- In the original pilot of The Big Bang Theory Sheldon & Leonard take in a recently homeless woman and decide to reform her. She goes along with it mostly because she has nothing better going on in her life.
- Game of Thrones: Former smuggler Davos Seaworth remains loyal to Stannis Baratheon because Stannis knighted him for smuggling lifesaving rations when he was Reduced To Rat Burgers during The Siege of Storm's End. He even respects Stannis' decision to shorten four fingers as punishment for his past smuggling.
- In Nikita, Division recruits young runaways, criminals and/or junkies and gives them a second chance in exchange for Undying Loyalty. Alex is a downplayed example; Nikita rescued her only because she was the one inadvertently responsible for Alex's situation. Alex then volunteered to infiltrate Division since they had her parents killed.
- Subverted in a Season X episode of Red Dwarf, when Rimmer, pretending to be a Space Corps captain, introduces his brother Howard to the crew:
Rimmer: When we found Kryten, he was a burnt-out wreck of a junkie.Howard: And you rebuilt him, gave him something to live for?Rimmer: No, we just hosed him down and gave him a hat.
- Grimm: A Bad Guy of the Week recruits homeless young women, dresses them in fine clothes, then sends them out to shoplift from high-end fashion boutiques.
- In 7Days Frank is recruited/drafted into the Backstep program from a military mental institution because he's the only person they could find on short notice who proved able to pilot the Sphere.
- On Gang Related part of the premise is that Ryan Lopez was protected from the violence and poverty of his neighbourhood by Javier Acosta, the leader of the local Los Angelicos street gang after being orphaned. As a result Ryan has Undying Loyalty towards Acosta and acts as The Mole, helping Acosta stay ahead of the LAPD's Gang Taskforce.
- On Person of Interest John Reese is living as a homeless man on the streets of New York when Finch recruits him to help save the people on the Irrelevant List. Reese's homelessness is voluntary since he has reached a Despair Event Horizon and really does not care how he lives and what happens to him. Finch is able to pull him out of it by showing him a way to atone for his past actions by helping to save people who have been deemed not important to the big picture.
- Jayne Cobb on Firefly met Mal and Zoe at gunpoint while robbing them. When Mal offers him a spot on his own team, a better salary, and his own bunk, Jayne immediately turns on his partners and joins the crew. Possibly a subversion, as the crew of Serenity spends most of the series in Perpetual Poverty themselves and Jayne is never the most stalwart ally.
- On Scandal Huck was a government assassin who fled a Resignations Not Accepted situation. He lived as a homeless man on the subway where he rescued Olivia ( the daughter of his former boss) from some muggers. An arrangement was reached which ended with Huck working for Olivia as one of her Gladiators when she formed her own PR firm.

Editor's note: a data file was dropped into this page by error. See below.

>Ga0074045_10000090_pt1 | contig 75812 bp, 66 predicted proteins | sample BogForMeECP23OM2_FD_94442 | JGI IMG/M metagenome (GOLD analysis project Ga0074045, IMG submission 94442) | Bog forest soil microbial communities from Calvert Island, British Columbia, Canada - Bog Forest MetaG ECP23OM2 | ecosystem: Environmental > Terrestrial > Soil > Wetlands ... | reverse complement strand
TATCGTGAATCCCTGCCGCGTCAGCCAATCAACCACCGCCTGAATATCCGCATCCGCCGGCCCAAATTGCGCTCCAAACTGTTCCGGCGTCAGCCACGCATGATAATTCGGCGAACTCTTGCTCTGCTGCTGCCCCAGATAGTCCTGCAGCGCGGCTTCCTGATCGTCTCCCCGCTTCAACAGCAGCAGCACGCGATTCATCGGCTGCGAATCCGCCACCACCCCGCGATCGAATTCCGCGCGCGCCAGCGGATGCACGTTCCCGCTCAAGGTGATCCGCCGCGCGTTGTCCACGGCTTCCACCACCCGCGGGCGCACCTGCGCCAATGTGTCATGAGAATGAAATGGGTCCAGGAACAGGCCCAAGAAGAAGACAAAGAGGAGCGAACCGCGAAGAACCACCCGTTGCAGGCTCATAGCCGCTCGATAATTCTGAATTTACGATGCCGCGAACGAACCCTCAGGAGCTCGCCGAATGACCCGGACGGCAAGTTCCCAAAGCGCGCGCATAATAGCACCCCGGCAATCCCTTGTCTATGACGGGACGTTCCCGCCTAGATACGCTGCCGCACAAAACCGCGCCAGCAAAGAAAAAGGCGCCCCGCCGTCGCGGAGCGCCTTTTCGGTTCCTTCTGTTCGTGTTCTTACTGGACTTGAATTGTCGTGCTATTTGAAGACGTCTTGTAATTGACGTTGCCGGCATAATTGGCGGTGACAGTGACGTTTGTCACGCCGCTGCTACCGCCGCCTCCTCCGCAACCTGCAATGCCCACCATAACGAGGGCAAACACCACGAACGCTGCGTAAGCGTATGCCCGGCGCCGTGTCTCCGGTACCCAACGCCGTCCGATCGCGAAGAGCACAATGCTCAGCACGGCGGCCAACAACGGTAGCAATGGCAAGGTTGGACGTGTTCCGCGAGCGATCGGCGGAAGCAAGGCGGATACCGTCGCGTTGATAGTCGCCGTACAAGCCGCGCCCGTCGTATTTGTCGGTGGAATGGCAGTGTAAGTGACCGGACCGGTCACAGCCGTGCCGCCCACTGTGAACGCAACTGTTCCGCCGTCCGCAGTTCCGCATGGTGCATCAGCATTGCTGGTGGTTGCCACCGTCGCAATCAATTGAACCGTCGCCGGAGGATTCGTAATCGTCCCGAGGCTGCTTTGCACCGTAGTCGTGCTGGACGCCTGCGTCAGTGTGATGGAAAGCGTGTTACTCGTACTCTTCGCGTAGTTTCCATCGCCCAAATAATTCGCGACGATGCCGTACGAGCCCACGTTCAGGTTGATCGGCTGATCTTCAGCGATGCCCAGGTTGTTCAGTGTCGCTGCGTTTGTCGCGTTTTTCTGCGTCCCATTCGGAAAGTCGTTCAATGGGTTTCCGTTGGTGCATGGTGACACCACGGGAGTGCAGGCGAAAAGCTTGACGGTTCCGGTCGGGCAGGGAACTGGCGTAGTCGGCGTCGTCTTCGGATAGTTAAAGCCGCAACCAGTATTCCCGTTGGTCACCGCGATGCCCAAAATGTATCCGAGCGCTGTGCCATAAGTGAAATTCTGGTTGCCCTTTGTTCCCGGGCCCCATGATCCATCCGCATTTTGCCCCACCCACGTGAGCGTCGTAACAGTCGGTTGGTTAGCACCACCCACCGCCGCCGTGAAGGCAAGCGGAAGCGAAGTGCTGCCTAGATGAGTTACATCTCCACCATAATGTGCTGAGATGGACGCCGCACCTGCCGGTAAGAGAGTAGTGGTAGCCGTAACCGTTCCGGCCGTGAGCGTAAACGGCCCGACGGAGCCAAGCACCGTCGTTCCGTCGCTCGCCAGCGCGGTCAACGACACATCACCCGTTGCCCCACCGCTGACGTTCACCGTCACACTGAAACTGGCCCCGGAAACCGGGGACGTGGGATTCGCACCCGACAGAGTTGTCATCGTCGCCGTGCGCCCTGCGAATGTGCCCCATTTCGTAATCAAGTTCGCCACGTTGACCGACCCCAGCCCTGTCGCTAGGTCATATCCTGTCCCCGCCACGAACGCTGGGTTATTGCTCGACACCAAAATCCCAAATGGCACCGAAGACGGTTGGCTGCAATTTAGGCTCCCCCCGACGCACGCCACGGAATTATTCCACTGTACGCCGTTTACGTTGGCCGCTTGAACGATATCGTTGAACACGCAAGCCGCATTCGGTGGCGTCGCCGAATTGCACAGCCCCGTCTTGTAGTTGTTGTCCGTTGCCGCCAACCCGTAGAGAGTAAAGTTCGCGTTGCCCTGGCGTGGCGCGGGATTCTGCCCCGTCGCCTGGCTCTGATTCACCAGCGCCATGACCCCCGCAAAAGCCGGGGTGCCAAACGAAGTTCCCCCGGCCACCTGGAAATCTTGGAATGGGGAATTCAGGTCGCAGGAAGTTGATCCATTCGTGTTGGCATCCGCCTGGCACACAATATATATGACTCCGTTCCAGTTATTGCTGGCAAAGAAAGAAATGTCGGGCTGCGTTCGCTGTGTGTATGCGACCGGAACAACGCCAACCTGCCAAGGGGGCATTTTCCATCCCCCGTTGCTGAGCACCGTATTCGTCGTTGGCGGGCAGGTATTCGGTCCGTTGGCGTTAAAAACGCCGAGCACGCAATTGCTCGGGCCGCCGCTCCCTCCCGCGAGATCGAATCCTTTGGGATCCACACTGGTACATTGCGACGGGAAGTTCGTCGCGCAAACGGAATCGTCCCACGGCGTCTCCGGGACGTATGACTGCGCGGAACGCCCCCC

- One episode of Just Shoot Me! showed that Jack hired most of the main cast when they were at their lowest point. Nina, once a successful model, was reduced to posing as a mermaid in boat shows; Elliot was selling his photographs on the street; and Dennis was a movie theater usher who had just been fired. Maya was hired in the pilot after she had been fired from a newscast after pissing off the anchorwoman.
- Lampshaded on one episode of Star Trek: Deep Space Nine. When a villain takes the crew hostage, his enforcer tells the story of how he'd rescued her from starvation on her poverty-stricken colony. Kira (who grew up in poverty herself) is thoroughly unimpressed.
"That's it? He got you out of a bad situation, and now you're willing to kill for him?"
- In Warhammer 40,000, Space Marines frequently recruit criminals from the worst slums in the universe because they have to be truly exceptional to survive some of the worlds humanity inhabits.
- In the Metal Gear series:
- In Metal Gear Solid, Naomi reveals that her adopted brother rescued her (and put her through medical school) after she was orphaned. Her brother was Grey Fox, Snake's old Friendly Enemy; she joined the team to get revenge on Snake for killing him.
- In Metal Gear 2: Solid Snake, Grey Fox reveals that he's defected to Big Boss's side because he was recruited to Foxhound by him as a child soldier (the later games which starred Big Boss would elaborate on this).
- Big Boss in general founded Outer Heaven as a refuge for disenfranchised soldiers and war orphans...albeit to form a private army. To his credit, he does sincerely care about them.
- Most of the Family's agents in A Dance with Rogues have been rescued from the streets by Master Nathan and his cohorts. For instance, Pia was a Starving Artist before her recruitment as the Family's in-house bard (and sex instructor).